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Bats’ 24/7-Activated Innate Immunity Might Help Combat Ebola

Bats are able to carry lethal diseases without being affected by them, reveals a new study published in the Proceedings of the National Academy of Sciences (PNAS). This special ability of theirs might potentially be used to combat diseases affecting humans, say the researchers.


Maybe, that explains part of why vampires do not get sick.

The unique ability of bats to be immune to pathogens they carry has been documented for the first time by scientists. The latter are hopeful that we could exploit this knowledge to protect humans from diseases like Ebola.

Bats are amazing creatures indeed: their immune system remains switched on throughout the day and night unlike humans. Furthermore, they are the natural host of over 100 viruses including lethal ones like the ones behind Ebola, and Middle Eastern Respiratory Syndrome (MERS). How do they remain protected when the pathogen is inside their bodies?

The focus of the study was on the innate immunity of the Australian black flying fox; this form of immunity is naturally present as a defence mechanism, and triggers a number of responses when a pathogen is detected in the body. The researchers looked into a particular set of proteins involved in innate immunity responses known as interferons. It was discovered that bats have only 3 interferons — a number that is well below that of humans. This is deemed surprising because bats otherwise have a special ability to keep viral infections under control while the same pathogens would be lethal to humans. How do they do this with a lower number of interferons?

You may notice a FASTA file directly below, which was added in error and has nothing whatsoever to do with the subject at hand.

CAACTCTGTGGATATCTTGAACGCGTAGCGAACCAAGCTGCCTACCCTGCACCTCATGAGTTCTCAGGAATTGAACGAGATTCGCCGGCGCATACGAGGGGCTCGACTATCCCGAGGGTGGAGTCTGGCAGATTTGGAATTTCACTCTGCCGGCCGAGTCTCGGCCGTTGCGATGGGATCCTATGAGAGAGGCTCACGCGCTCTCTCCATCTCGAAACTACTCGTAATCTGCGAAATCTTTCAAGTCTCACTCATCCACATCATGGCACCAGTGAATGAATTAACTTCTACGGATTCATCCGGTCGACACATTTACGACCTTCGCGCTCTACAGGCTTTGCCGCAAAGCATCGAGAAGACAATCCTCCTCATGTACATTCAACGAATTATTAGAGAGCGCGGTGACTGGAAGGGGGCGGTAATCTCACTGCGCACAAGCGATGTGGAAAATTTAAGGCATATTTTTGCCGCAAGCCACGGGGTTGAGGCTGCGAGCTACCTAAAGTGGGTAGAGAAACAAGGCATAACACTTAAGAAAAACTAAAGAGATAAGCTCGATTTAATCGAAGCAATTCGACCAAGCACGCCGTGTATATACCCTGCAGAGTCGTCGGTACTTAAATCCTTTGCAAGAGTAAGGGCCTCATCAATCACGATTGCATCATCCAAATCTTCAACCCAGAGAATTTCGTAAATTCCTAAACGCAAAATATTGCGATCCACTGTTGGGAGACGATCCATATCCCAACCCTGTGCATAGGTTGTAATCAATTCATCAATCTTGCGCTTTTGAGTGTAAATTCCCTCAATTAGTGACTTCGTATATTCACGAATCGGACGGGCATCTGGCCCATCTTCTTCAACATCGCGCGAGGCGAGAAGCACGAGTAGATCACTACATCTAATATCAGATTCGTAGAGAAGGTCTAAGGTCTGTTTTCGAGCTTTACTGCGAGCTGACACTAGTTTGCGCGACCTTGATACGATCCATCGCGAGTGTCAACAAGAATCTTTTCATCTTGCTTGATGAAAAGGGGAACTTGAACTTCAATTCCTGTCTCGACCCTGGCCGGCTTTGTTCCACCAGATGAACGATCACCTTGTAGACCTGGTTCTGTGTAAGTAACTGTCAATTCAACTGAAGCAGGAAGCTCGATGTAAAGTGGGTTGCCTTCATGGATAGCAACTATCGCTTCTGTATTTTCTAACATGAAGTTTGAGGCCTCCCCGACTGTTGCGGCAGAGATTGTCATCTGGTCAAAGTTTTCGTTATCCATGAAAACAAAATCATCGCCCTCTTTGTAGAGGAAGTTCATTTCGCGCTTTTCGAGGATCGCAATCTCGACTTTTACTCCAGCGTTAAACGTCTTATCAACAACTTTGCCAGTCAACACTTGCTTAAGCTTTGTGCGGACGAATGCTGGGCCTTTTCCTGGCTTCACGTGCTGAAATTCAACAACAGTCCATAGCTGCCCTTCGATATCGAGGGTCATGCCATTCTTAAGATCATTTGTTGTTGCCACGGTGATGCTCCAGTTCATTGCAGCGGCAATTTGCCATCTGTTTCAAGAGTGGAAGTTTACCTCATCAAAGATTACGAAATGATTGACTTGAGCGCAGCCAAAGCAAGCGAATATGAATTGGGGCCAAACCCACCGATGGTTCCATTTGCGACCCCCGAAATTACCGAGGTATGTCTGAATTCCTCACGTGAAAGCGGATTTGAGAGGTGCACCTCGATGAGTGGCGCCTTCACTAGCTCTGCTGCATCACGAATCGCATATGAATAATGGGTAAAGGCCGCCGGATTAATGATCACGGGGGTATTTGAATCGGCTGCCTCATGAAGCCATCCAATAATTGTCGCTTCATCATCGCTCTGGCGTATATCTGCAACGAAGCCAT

When investigating the matter, the researchers found that bats would express an enhanced innate immune response regardless of being infected or not — their innate immunity was heightened even when no detectable virus was detected to have infected them. Their interferon-alpha (which is a form of the protein) is constantly being switched on and remains a “24/7 front line defence” against infections. On the other hand, humans and other mammals like mice have their immune system activated only as a response to infection because the 24/7 system would be dangerous to their own tissues and cells.

The researchers explain that tuning the immune system of other species to respond in a similar manner might help combat infectious diseases like Ebola.


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